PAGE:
I’m writing this column a few days before Halloween. And I’m writing this mostly for my future self, as a reminder of the lessons learned this particular last week in October.
To begin, future self, that box of Halloween decorations, which you had your husband haul down from the attic, is still sitting in the middle of the TV room waiting for someone to put them up. Please remember that there are no magical decorating fairies. Martha Stewart definitely does not live here, which is for the best, because she would be appalled.
Still, let’s try to pick up our game, shall we.
Yes, current self, I know that it has been busy and that every Halloween comes as a complete surprise. It’s like I’m the goldfish in the bowl who is surprised by the castle each and every time.
I thought that early childhood would be the hardest phase of my kids’ lives. Not hard for them, mind you, but hard for the adults. But it’s not hard to get up a dozen times each night — exhausting and soul-crushing, yes, but not technically a challenge.
I thought that once we got through that, it would be a cake walk. Sadly, there is no cake.
Yes, I get plenty of sleep but what I almost never get anymore is enough time. All I do is schlep various children to various places where they do various things, all of which require various amounts of money. What I’m left with — other than no money — are weird little pieces of time that aren’t really big enough to go all the way back home because I’ll just have to leave again the instant I get there or that are too big to simply wait in the car because I can’t find a comfortable position in which to read.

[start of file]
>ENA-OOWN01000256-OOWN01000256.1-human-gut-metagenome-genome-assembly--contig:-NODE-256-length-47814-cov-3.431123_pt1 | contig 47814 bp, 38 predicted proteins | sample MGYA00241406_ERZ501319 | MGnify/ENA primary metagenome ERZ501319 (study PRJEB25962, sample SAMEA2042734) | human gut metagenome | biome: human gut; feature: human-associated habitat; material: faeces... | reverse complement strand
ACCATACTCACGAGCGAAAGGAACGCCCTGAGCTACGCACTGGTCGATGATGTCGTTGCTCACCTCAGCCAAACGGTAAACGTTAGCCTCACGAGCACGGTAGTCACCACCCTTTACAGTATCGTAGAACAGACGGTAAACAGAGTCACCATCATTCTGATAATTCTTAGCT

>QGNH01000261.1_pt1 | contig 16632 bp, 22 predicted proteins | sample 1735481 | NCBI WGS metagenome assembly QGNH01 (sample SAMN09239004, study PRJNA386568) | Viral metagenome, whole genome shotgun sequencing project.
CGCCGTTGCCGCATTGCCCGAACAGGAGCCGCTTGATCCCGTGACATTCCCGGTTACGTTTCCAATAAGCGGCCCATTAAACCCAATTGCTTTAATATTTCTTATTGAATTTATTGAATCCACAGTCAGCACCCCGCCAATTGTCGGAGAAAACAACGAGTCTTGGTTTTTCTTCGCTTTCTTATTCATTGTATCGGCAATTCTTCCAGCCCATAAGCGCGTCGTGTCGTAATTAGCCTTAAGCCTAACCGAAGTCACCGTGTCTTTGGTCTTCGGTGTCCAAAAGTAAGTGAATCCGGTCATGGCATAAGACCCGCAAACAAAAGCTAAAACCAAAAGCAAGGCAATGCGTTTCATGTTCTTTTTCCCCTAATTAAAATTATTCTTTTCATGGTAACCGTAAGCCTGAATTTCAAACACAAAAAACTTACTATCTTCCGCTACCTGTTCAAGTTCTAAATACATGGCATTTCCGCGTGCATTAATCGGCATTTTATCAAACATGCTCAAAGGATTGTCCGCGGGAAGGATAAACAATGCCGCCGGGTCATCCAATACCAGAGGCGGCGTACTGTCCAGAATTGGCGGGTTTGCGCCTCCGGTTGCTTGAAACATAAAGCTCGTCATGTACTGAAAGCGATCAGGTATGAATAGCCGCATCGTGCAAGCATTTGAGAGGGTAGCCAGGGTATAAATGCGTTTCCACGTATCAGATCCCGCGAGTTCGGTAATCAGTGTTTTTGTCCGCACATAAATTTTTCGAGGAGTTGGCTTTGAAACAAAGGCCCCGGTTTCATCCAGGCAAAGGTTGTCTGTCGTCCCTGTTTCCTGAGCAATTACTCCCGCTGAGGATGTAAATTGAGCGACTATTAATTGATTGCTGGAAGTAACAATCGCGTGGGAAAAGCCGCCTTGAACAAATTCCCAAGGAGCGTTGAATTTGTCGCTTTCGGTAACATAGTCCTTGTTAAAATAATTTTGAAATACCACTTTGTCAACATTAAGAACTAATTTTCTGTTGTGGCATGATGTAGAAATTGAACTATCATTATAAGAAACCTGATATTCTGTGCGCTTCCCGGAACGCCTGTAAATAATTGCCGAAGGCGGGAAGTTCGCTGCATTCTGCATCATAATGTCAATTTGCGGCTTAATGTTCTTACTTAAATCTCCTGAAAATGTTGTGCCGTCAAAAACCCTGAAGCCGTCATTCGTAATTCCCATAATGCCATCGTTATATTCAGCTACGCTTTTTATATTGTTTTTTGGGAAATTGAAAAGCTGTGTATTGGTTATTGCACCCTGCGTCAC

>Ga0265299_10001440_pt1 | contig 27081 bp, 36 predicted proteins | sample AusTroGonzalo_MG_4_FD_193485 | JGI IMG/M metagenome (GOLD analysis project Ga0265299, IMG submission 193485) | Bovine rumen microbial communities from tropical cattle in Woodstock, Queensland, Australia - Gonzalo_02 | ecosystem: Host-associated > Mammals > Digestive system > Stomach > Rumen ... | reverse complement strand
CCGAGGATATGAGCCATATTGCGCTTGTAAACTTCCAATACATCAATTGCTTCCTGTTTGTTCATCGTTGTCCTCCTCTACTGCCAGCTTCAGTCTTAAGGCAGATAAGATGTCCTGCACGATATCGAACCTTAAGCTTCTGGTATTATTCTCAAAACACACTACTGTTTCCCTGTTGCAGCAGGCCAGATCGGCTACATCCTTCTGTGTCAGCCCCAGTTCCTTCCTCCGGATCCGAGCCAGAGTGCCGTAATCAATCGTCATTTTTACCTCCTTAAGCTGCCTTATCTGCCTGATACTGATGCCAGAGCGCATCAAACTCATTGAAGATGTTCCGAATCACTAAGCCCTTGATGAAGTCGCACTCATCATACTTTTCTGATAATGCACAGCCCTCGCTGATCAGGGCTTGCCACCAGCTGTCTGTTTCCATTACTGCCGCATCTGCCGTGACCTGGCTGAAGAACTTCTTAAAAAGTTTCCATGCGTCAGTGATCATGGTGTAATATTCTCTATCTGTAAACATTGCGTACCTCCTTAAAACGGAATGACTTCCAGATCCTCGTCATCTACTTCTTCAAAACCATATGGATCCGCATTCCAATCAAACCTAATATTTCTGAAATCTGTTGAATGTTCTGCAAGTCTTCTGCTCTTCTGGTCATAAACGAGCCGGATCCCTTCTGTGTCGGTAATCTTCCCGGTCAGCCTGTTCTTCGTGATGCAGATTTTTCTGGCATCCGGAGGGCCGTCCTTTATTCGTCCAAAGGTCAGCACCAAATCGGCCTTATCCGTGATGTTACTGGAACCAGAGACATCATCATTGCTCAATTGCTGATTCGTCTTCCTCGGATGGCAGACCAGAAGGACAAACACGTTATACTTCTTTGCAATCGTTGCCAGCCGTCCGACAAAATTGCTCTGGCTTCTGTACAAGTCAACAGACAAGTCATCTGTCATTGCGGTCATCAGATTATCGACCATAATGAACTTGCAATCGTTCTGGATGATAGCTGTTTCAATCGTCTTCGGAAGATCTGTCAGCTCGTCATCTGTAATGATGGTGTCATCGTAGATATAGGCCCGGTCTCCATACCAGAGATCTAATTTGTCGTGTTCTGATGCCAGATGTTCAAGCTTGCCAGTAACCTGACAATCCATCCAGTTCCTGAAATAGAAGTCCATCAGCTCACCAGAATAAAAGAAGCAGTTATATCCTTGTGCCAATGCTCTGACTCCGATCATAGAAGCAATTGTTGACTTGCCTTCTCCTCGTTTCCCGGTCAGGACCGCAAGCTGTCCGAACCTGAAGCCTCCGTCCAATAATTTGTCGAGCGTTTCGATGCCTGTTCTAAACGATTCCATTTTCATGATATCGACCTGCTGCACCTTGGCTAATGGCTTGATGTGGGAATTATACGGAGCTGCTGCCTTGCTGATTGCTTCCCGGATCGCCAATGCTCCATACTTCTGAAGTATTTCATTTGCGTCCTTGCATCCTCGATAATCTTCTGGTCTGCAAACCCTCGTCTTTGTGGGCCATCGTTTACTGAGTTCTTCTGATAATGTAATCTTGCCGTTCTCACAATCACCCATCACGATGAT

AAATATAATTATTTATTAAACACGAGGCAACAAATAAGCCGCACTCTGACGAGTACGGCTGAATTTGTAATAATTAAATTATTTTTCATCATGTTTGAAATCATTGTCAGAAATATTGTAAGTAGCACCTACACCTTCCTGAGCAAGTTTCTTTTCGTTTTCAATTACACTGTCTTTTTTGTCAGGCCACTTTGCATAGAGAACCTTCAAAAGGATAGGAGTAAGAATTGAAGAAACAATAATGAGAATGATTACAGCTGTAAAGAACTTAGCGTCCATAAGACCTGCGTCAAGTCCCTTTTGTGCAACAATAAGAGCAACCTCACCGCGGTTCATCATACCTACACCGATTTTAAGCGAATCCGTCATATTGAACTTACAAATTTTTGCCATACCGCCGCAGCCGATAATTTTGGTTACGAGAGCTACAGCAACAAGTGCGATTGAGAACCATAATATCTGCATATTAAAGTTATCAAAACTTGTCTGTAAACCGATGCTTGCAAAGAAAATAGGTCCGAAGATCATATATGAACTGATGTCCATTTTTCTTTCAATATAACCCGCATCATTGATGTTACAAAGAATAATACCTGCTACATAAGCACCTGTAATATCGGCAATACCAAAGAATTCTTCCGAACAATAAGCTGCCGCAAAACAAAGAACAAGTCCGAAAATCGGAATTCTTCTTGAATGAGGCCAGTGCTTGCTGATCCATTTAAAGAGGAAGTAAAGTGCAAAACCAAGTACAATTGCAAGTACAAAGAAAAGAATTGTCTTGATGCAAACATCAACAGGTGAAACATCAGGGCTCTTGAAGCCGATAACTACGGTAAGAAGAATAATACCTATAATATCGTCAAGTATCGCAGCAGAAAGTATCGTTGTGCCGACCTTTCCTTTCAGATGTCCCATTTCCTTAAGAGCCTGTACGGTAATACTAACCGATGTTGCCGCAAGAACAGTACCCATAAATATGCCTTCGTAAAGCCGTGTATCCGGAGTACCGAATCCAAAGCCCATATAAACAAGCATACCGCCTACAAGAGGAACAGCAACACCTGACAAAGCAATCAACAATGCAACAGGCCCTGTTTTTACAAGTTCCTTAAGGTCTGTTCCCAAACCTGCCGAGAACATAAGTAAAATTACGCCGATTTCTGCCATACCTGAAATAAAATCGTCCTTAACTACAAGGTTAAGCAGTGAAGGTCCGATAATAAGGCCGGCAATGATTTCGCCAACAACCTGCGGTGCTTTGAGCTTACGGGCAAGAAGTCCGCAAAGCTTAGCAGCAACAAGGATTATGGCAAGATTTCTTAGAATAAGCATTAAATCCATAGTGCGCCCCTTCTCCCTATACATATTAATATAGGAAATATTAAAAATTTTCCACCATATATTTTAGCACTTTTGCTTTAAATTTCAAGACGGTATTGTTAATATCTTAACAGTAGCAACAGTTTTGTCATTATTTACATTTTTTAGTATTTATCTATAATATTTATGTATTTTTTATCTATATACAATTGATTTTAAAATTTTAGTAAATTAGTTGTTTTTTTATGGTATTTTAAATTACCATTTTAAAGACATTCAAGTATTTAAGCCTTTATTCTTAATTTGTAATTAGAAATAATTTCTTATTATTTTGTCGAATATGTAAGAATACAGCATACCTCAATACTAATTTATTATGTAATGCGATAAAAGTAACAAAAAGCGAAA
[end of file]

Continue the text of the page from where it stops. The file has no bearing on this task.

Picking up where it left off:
Which says nothing about all about the minutes sucked away by my actual job, which would be the one that provides the money that the children require. Lately, there is always a stack of papers that need to be read or tests that need to be graded or lecture notes that need to be arranged. While I love what I do — both with job and kids — there isn’t a whole lot of time left over to do more than that, like, say, actually decorate the house for Halloween.
The costumes fell into place this year, however. I can’t take any credit for this win. The kids have finally figured out that they are on their own for costuming ideas because both their father and I continuously fail to notice how Halloween has snuck up on us, despite the fact that it happens at the same time every dang year.
The Tween simply informed me what she planned to be, which was an undead fairy, and that her costume would require black lipstick and a trip to Claire’s in the Mall. All I needed to do was to pay for what she needed. I agreed, secure in the knowledge that $20 was a small price to pay to avoid our yearly frenzy on the night before Oct. 31 when we would scour the kids’ closets for something costume-y to throw on them.
The downside to missing that annual event is that those closets desperately need a good tossing. I remain convinced that Hoffa is beneath one of the layers of kid filth.
The Boy’s costume was even easier. He’s a huge fan of Minecraft, a computer game. While I’m usually appalled by the amount of time he spends playing it, it does make him easy to buy for. With one trip to Office Max for a cardboard box and some tape, plus a template already made by some random guy online, the Boy was transformed into Steve, the main character in the game.
Or so he tells me. I’m not a gamer, mostly because I have no time.
As for me, I did what I do every year, which is plan to be the Queen of England because we already have the corgi, then fail to follow through, even though I do have a tiara close at hand. You have your traditions and I have mine.
Finally, now that I’m thinking about it, future self, how about you a) buy and b) carve pumpkins in 2014. Plus, it wouldn’t be too early to start thinking about Thanksgiving.
By the time you read this, future self, it will already be too late to get that heritage turkey. Maybe you should leave a note for future-future self to plan better for 2015.
Adrienne Martini is a freelance writer, instructor at the State University College at Oneonta, mom to Maddy and Cory, wife to Scott, and author of “Sweater Quest.” Her columns can be found at www.thedailystar.com/parentingimperfect.